The Lynx is powered by a Liebherr diesel unit (800 kW / 1,050 PS) with an automatic transmission from the Renk HSWL 256 series. The maximum speed is 70 km / h and the range is around 500 km.
Australia would be the launch customer for the Lynx.
The AS21 Redback comes from South Korea and is an adaptation development for Australia. Experiences from using the K21 IFV from Hanwha, which has been in service with the Army of the Republic of Korea since 2009, were re-implemented.
The vehicle weighs 42 tons and can reach speeds of up to 65 km / h on the one-piece rubber tracks, with a maximum range of 520 km. Here, too, the crew consists of three soldiers and the rear combat area can accommodate up to eight soldiers.
The chassis consists of seven wheels with independent suspension, which enables individual adaptation to any type of surface.
The Redback is powered by a 1,000 hp MTU eight-cylinder diesel engine, which is equipped similarly to the Boxer CRV, and also uses the same Allison automatic transmission as the M1A1 Abrams main battle tank of the Australian Army.
The new modular two-man medium-caliber turret T2000 was developed by the Australian company EOS Defense Systems in cooperation with Elbit Systems. The T2000 is based on the standard MT30 tower from Elbit and was specially tailored to the requirements of Land 400, particularly in the areas of system integration, situation awareness and on-board training. The turret combines the structure and electrical propulsion hardware of the MT30, which EOS has integrated with the fire control system, electro-optics and the common user interface of its combat-proven R400S Mk 2 (RWS) radio-controlled weapon system.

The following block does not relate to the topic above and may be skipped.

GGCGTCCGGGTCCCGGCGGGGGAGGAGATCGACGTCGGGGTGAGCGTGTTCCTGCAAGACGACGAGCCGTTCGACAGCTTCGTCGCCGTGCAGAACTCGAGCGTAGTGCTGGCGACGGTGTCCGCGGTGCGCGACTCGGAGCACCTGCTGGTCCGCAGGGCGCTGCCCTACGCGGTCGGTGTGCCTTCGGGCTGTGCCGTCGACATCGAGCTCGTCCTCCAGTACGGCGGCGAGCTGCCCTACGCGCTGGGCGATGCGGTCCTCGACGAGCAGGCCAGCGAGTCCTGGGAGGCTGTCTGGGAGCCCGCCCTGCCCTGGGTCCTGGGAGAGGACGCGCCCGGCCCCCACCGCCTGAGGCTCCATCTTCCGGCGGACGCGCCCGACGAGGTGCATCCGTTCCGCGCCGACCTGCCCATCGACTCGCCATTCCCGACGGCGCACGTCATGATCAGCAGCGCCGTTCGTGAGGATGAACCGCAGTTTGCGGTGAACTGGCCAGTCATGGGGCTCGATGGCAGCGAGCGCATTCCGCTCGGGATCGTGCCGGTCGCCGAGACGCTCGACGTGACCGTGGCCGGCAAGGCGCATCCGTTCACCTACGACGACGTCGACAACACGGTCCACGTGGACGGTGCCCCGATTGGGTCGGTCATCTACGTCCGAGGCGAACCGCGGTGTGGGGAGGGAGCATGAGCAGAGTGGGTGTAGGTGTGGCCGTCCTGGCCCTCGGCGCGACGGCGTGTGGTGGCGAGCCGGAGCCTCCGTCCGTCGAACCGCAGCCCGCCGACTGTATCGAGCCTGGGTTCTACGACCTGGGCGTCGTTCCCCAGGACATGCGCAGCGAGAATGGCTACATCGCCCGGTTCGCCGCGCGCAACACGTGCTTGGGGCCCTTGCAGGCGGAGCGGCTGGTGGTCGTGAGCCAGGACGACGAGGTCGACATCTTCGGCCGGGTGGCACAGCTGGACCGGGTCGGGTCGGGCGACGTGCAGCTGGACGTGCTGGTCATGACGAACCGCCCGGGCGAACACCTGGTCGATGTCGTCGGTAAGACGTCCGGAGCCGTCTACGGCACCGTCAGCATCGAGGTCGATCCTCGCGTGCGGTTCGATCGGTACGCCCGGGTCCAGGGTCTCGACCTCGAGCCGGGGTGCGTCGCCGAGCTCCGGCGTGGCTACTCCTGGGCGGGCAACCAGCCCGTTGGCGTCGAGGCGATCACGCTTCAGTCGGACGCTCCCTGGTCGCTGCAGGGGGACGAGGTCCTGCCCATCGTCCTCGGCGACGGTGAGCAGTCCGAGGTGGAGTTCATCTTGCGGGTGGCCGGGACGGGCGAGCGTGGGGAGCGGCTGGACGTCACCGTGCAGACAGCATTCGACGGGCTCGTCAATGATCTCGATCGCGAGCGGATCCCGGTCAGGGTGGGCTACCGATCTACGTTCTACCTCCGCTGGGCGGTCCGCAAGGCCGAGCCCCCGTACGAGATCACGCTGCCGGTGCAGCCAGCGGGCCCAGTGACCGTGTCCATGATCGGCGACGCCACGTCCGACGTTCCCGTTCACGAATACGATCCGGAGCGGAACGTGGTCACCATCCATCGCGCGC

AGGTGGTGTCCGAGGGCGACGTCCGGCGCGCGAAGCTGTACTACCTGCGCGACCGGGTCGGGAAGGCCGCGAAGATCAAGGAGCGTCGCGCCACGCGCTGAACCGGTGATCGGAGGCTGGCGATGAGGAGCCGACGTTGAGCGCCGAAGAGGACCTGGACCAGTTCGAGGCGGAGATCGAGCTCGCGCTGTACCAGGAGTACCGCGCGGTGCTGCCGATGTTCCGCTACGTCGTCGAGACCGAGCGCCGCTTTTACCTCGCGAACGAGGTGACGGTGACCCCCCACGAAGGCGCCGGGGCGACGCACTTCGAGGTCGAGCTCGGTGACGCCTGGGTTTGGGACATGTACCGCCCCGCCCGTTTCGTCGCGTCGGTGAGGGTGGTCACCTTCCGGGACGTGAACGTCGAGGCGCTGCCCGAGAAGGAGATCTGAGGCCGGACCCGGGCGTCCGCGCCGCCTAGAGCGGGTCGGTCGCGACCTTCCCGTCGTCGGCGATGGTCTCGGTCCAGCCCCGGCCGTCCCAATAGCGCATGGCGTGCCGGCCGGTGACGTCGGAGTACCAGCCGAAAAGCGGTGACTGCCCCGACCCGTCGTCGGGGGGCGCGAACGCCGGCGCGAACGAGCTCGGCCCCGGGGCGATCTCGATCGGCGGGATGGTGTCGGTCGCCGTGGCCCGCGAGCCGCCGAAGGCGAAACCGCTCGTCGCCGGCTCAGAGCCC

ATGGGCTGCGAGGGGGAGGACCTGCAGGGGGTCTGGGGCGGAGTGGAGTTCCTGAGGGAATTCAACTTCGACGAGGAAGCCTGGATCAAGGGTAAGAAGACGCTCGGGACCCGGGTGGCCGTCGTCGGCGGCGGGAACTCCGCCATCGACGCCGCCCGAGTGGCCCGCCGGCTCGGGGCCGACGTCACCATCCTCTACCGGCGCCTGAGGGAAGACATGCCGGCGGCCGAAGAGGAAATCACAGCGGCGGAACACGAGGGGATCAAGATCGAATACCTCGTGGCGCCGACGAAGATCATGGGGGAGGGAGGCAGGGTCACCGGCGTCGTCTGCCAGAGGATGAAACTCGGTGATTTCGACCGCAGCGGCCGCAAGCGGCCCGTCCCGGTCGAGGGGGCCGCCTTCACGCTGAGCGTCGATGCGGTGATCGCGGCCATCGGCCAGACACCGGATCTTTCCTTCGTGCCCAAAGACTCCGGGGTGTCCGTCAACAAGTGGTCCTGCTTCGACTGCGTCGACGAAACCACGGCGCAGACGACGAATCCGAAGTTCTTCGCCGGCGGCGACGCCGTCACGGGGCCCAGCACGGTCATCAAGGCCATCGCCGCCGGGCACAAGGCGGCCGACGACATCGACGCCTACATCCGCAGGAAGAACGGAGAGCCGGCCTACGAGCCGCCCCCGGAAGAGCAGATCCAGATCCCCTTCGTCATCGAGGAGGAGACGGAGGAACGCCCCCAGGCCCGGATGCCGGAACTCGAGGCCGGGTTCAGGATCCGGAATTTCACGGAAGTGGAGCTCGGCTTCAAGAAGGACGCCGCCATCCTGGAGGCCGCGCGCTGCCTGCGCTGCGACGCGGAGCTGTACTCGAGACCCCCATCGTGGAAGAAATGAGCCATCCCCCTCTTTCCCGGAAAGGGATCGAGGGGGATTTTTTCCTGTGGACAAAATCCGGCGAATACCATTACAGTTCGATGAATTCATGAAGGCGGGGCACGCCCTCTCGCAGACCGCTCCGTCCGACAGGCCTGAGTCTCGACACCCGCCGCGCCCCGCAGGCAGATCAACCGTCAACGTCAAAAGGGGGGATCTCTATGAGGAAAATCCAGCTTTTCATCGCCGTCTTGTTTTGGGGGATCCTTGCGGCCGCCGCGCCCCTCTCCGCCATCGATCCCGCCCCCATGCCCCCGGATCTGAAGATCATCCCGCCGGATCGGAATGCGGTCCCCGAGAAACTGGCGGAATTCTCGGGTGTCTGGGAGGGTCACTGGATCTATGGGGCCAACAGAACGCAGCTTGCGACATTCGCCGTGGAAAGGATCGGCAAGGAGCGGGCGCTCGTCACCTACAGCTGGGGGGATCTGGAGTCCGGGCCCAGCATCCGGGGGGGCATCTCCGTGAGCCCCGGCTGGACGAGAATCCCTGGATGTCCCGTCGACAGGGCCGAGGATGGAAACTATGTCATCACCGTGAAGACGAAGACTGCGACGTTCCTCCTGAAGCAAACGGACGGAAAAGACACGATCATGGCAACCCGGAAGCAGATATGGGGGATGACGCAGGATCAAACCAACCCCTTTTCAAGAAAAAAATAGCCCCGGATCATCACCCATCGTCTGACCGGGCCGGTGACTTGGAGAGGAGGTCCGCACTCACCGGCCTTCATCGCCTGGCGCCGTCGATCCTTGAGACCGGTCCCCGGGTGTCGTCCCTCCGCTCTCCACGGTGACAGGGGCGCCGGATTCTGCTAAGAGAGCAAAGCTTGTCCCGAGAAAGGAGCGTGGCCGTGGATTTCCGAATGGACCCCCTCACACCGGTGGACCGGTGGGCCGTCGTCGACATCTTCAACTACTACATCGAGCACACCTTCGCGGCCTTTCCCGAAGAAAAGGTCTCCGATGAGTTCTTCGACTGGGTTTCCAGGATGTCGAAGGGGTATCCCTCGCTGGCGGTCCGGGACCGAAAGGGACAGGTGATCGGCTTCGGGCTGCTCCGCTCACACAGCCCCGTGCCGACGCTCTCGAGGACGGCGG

The Northrop Grumman Bushmaster 30mm Mk44S is used as a cannon. This is an enlarged version of the 25mm M242 used in the Australian ASLAVs. There is also a 7.62 mm coaxial MAG58 machine gun. Two Spike LR2 and the Iron Fist APS are also integrated. There is also an EOS R400S Mk2 RWS that is mounted on the roof.
The tower and tub protection should be NATO STANAG level 6, the underbody protection NATO STANAG 4 and 4B. The vehicle was shown for the first time at IDEX 2019.
Situation of the Bundeswehr
The Bundeswehr has had its new armored personnel carrier, the Puma, for some time. This is currently supposed to finally be ready for use in the industry with great effort and high financial resources. The coming year will be the acid test, then he has to prove that he is ready for action so that there is still enough time for the training until the Very High Readiness Joint Task Force (VJTF) 2023.
Both the Army Command and the Panzer Grenadier Brigade 37 “Free State of Saxony”, which provides the main forces for VJTF 2023, are more than dissatisfied with the situation. According to Panzergrenadierbrigade 37, the Puma repeatedly demonstrated that it was not ready for action during training and exercise. For this reason, too, the operation and planning with the Marder AFV must be maintained in parallel. This costs additional resources in terms of time, personnel and financial resources.
Alternative solutions are already being considered in the Army Command. If the operational readiness is not proven in the coming year, an exchange of the Puma fleet can be considered. In briefings of the Army Command, the CV90 has so far been mentioned as an alternative and favorite. But the Lynx would certainly be a candidate as well, as it has the DNA of the puma and at the same time learned the lessons from the problems of the puma in the Bundeswehr.
Unbemannte Systeme – Schutz, Aufklärung und UnterstützungEine umfassende Sicherung und Aufklärung gelingt durch den Einsatz unbemannter Wasserfahrzeuge (Unmanned Surface Vehicles; USVs) für das Aufspüren und die Beseitigung von Minenbedrohungen sowie unbemannter Luftfahrzeuge (Unmanned Aerial Vehicles; UAVs). Außerdem ist die Unterstützung durch Bodentruppen aus dem Feldlager zur Absicherung der Nachschubwege erforderlich.